As stated in our last episode, Controversial monuments and North Carolina unfortunately go hand in hand. The first Confederate memorial in North Carolina, an unnamed Confederate Soldiers Monument in Fayetteville, was built in 1868, only a few years after the south lost the war. Since then, Confederate memorials have been prominently displayed in the Tar Heel State.
Many of these monuments, as is the case with most around the country, are legally protected by a few laws that have gotten in the way of reconciliation. Although perceived as a cut and dry roadblock towards progress, there are still plans of action to make things better for North Carolina citizens who want these monuments taken down.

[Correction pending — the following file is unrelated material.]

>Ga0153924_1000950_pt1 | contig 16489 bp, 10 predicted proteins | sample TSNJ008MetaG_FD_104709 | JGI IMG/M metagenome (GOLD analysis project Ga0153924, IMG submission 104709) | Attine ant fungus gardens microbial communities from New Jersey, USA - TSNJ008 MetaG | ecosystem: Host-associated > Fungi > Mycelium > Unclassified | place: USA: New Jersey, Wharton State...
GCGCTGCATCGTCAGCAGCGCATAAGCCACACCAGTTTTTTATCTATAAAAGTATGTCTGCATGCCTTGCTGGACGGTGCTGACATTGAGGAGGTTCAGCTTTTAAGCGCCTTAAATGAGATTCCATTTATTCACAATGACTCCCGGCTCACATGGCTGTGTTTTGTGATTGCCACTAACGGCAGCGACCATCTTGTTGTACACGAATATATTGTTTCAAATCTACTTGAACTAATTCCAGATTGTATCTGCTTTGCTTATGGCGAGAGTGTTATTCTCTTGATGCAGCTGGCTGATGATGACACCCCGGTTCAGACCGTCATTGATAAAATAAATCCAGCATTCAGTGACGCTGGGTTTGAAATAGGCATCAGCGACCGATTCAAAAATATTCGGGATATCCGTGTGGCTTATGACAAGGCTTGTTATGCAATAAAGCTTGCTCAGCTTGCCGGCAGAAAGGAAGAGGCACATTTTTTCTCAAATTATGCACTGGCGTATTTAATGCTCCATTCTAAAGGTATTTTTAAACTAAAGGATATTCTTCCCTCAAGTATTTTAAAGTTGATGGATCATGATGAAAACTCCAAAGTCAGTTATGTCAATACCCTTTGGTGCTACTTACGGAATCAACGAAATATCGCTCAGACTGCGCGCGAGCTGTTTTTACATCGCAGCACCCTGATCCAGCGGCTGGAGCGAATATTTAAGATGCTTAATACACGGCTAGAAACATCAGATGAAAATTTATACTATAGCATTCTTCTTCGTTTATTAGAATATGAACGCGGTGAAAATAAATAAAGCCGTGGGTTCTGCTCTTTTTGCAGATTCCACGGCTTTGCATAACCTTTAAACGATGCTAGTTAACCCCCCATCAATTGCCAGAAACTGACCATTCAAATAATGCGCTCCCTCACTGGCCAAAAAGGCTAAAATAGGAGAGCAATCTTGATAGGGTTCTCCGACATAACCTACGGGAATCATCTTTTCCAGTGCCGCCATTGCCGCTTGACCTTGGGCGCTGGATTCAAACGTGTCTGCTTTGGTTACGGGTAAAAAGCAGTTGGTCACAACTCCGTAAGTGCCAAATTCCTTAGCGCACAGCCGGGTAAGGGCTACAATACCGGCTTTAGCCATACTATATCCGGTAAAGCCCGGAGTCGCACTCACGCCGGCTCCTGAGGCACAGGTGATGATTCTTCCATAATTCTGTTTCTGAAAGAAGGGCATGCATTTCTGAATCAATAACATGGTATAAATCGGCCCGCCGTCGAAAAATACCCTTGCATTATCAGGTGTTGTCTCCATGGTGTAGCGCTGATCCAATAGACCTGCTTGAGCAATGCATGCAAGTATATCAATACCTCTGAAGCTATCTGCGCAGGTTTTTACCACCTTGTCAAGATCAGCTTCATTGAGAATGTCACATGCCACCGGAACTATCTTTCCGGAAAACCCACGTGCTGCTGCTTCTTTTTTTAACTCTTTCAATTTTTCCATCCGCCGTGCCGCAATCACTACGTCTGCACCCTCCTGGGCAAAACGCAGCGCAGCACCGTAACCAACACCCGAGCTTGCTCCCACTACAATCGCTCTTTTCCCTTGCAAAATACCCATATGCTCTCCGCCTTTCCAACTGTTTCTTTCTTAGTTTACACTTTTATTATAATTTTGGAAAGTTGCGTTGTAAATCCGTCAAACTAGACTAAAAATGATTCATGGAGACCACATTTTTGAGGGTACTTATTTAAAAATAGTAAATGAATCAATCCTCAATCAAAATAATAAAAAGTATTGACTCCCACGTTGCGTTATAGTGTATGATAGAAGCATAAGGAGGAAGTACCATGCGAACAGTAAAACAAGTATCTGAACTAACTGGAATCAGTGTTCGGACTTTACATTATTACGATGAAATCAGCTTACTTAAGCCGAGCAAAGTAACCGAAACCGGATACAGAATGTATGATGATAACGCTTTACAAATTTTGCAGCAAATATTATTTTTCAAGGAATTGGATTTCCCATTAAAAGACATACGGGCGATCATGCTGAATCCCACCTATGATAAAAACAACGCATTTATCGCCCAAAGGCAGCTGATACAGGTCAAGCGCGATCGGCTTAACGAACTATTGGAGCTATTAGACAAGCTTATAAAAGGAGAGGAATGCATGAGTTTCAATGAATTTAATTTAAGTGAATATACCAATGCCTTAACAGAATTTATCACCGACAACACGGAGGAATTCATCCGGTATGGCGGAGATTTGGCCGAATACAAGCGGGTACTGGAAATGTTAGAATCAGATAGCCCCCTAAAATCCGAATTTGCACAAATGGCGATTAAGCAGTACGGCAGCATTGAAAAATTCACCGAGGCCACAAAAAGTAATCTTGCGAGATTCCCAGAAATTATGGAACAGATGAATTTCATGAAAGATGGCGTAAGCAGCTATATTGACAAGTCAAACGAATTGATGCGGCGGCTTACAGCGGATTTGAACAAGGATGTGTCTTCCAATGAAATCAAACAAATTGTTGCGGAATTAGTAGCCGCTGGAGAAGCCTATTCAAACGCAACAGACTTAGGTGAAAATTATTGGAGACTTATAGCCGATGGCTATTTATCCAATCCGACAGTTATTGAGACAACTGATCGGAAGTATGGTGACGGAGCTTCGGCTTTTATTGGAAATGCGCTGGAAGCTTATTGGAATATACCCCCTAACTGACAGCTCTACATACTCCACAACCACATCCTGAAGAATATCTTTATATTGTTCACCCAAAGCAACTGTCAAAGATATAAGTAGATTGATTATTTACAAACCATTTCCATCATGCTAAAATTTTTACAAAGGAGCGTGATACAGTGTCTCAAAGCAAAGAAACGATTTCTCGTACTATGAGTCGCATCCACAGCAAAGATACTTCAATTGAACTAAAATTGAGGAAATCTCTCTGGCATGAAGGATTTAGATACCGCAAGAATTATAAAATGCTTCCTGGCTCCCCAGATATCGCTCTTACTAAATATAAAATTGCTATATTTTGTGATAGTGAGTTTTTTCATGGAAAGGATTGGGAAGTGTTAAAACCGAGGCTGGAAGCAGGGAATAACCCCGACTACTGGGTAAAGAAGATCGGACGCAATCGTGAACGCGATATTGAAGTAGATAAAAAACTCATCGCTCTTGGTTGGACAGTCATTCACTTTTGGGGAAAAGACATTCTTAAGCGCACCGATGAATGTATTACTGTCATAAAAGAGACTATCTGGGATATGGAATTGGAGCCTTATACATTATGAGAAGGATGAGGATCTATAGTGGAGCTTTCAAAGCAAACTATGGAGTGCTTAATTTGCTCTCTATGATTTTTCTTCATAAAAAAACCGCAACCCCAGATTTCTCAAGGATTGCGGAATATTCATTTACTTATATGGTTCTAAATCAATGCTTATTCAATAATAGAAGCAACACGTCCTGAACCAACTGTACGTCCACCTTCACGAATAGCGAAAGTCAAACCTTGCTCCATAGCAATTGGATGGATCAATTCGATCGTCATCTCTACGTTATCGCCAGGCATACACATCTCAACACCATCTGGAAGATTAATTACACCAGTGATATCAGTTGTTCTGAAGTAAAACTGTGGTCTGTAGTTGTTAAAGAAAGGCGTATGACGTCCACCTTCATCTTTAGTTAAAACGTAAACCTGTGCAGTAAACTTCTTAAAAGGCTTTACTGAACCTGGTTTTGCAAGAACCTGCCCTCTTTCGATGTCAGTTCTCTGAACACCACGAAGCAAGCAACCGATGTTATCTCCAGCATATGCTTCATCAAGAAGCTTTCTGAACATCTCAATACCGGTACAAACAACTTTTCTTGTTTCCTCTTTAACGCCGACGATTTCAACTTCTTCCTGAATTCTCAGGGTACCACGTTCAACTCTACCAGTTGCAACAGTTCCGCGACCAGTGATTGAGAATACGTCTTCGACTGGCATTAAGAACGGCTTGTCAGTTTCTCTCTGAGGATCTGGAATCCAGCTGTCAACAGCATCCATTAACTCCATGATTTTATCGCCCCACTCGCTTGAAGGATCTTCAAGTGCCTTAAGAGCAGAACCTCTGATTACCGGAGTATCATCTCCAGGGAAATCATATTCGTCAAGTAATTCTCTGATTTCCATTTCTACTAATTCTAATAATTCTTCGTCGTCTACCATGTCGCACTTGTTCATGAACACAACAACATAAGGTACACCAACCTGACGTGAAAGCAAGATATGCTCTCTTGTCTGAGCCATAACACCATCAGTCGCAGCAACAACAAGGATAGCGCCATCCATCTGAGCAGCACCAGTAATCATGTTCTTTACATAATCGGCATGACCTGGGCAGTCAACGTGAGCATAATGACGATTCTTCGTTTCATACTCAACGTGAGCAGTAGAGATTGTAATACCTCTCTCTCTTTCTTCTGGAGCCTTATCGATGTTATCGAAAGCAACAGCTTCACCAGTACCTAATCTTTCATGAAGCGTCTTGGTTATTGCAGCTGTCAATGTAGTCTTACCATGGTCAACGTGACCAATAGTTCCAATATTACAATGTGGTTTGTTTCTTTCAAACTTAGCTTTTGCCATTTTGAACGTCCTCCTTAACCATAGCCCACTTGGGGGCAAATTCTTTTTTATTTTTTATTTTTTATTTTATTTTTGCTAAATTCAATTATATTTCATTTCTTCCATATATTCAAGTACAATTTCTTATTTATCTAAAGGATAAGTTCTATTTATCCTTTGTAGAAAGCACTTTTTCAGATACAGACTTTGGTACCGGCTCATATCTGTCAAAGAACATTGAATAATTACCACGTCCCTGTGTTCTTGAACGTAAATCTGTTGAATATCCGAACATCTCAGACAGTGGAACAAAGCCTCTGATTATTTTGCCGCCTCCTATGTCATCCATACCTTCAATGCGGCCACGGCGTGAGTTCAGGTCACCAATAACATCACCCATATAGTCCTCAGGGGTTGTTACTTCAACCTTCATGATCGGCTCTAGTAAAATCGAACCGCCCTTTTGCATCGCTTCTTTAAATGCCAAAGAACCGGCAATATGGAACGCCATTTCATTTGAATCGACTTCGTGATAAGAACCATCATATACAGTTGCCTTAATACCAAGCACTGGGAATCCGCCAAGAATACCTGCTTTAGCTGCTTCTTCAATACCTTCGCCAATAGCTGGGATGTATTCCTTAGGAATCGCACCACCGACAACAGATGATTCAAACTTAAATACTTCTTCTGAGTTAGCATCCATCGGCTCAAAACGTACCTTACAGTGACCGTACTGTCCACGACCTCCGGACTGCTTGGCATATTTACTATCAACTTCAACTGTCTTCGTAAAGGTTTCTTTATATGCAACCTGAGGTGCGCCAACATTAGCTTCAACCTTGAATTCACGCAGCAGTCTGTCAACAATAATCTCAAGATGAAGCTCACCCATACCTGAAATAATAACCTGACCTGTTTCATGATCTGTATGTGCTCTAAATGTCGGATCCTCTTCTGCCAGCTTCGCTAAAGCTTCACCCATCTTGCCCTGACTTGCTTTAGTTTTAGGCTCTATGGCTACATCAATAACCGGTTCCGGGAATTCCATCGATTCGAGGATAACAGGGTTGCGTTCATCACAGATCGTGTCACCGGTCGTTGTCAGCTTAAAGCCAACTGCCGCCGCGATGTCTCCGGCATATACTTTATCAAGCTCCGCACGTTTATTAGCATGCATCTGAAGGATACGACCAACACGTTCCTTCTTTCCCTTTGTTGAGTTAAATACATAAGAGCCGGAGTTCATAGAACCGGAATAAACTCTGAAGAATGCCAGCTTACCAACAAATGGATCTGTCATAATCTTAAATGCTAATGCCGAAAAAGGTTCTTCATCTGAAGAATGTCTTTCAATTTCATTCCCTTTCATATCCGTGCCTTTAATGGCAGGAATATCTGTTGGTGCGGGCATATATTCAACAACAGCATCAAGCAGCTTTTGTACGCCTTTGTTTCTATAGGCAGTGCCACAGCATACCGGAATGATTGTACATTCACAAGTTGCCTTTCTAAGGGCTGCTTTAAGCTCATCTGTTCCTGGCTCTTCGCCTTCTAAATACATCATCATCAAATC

To speak to this, we sat down with James E Williams Jr. from the N.C. Commission on Racial and Ethnic Disparities in the Criminal Justice System.
The N.C. Commission on Racial and Ethnic Disparities in the Criminal Justice System (NC CRED) is an incredible nonpartisan organization that works across professional, political and ideological lines to develop strategies to reduce racial disparities in North Carolina’s juvenile and criminal justice systems.
The Monumental Project sat down with Mr Williams to speak on the legal landscape of Confederate monuments, recent cases that have caused controversy and what we can do to make a change on a local level. Enjoy!